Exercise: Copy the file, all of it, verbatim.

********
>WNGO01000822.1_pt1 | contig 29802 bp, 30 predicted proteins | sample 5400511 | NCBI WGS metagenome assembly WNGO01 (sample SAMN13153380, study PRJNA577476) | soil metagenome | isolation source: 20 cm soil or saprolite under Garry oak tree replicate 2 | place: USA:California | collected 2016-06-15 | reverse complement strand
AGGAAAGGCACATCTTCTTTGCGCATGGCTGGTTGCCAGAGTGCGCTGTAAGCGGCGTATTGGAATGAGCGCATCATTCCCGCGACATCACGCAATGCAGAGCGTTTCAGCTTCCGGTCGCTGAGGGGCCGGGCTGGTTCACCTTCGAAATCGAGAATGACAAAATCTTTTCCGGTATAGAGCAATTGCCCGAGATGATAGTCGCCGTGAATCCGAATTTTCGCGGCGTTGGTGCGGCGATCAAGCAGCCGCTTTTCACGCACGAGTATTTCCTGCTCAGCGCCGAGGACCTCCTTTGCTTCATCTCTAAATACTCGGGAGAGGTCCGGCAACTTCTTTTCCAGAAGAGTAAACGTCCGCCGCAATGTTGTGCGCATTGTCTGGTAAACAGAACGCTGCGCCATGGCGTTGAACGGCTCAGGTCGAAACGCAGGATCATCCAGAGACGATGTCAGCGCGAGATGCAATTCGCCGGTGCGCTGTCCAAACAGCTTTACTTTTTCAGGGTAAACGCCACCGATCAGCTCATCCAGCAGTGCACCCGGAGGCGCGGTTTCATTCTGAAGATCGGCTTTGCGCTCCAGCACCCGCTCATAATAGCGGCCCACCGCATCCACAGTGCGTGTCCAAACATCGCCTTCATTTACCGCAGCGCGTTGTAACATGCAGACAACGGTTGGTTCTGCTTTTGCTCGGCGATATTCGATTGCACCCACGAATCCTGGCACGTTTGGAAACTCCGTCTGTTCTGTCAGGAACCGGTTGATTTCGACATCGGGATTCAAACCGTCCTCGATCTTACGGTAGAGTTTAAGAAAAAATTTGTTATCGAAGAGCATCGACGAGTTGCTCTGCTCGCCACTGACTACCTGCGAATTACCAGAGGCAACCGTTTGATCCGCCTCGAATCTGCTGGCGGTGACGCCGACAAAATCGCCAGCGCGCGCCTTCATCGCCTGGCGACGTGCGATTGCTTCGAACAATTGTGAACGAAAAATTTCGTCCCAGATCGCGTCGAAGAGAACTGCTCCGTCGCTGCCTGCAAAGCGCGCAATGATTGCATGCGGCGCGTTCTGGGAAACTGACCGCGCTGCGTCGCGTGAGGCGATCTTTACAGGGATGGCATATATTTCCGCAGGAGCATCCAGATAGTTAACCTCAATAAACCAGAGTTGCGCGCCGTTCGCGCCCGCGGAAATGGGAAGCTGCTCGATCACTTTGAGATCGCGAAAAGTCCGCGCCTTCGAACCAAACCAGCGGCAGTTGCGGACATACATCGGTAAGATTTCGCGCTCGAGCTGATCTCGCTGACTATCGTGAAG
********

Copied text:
>WNGO01000822.1_pt1 | contig 29802 bp, 30 predicted proteins | sample 5400511 | NCBI WGS metagenome assembly WNGO01 (sample SAMN13153380, study PRJNA577476) | soil metagenome | isolation source: 20 cm soil or saprolite under Garry oak tree replicate 2 | place: USA:California | collected 2016-06-15 | reverse complement strand
AGGAAAGGCACATCTTCTTTGCGCATGGCTGGTTGCCAGAGTGCGCTGTAAGCGGCGTATTGGAATGAGCGCATCATTCCCGCGACATCACGCAATGCAGAGCGTTTCAGCTTCCGGTCGCTGAGGGGCCGGGCTGGTTCACCTTCGAAATCGAGAATGACAAAATCTTTTCCGGTATAGAGCAATTGCCCGAGATGATAGTCGCCGTGAATCCGAATTTTCGCGGCGTTGGTGCGGCGATCAAGCAGCCGCTTTTCACGCACGAGTATTTCCTGCTCAGCGCCGAGGACCTCCTTTGCTTCATCTCTAAATACTCGGGAGAGGTCCGGCAACTTCTTTTCCAGAAGAGTAAACGTCCGCCGCAATGTTGTGCGCATTGTCTGGTAAACAGAACGCTGCGCCATGGCGTTGAACGGCTCAGGTCGAAACGCAGGATCATCCAGAGACGATGTCAGCGCGAGATGCAATTCGCCGGTGCGCTGTCCAAACAGCTTTACTTTTTCAGGGTAAACGCCACCGATCAGCTCATCCAGCAGTGCACCCGGAGGCGCGGTTTCATTCTGAAGATCGGCTTTGCGCTCCAGCACCCGCTCATAATAGCGGCCCACCGCATCCACAGTGCGTGTCCAAACATCGCCTTCATTTACCGCAGCGCGTTGTAACATGCAGACAACGGTTGGTTCTGCTTTTGCTCGGCGATATTCGATTGCACCCACGAATCCTGGCACGTTTGGAAACTCCGTCTGTTCTGTCAGGAACCGGTTGATTTCGACATCGGGATTCAAACCGTCCTCGATCTTACGGTAGAGTTTAAGAAAAAATTTGTTATCGAAGAGCATCGACGAGTTGCTCTGCTCGCCACTGACTACCTGCGAATTACCAGAGGCAACCGTTTGATCCGCCTCGAATCTGCTGGCGGTGACGCCGACAAAATCGCCAGCGCGCGCCTTCATCGCCTGGCGACGTGCGATTGCTTCGAACAATTGTGAACGAAAAATTTCGTCCCAGATCGCGTCGAAGAGAACTGCTCCGTCGCTGCCTGCAAAGCGCGCAATGATTGCATGCGGCGCGTTCTGGGAAACTGACCGCGCTGCGTCGCGTGAGGCGATCTTTACAGGGATGGCATATATTTCCGCAGGAGCATCCAGATAGTTAACCTCAATAAACCAGAGTTGCGCGCCGTTCGCGCCCGCGGAAATGGGAAGCTGCTCGATCACTTTGAGATCGCGAAAAGTCCGCGCCTTCGAACCAAACCAGCGGCAGTTGCGGACATACATCGGTAAGATTTCGCGCTCGAGCTGATCTCGCTGACTATCGTGAAG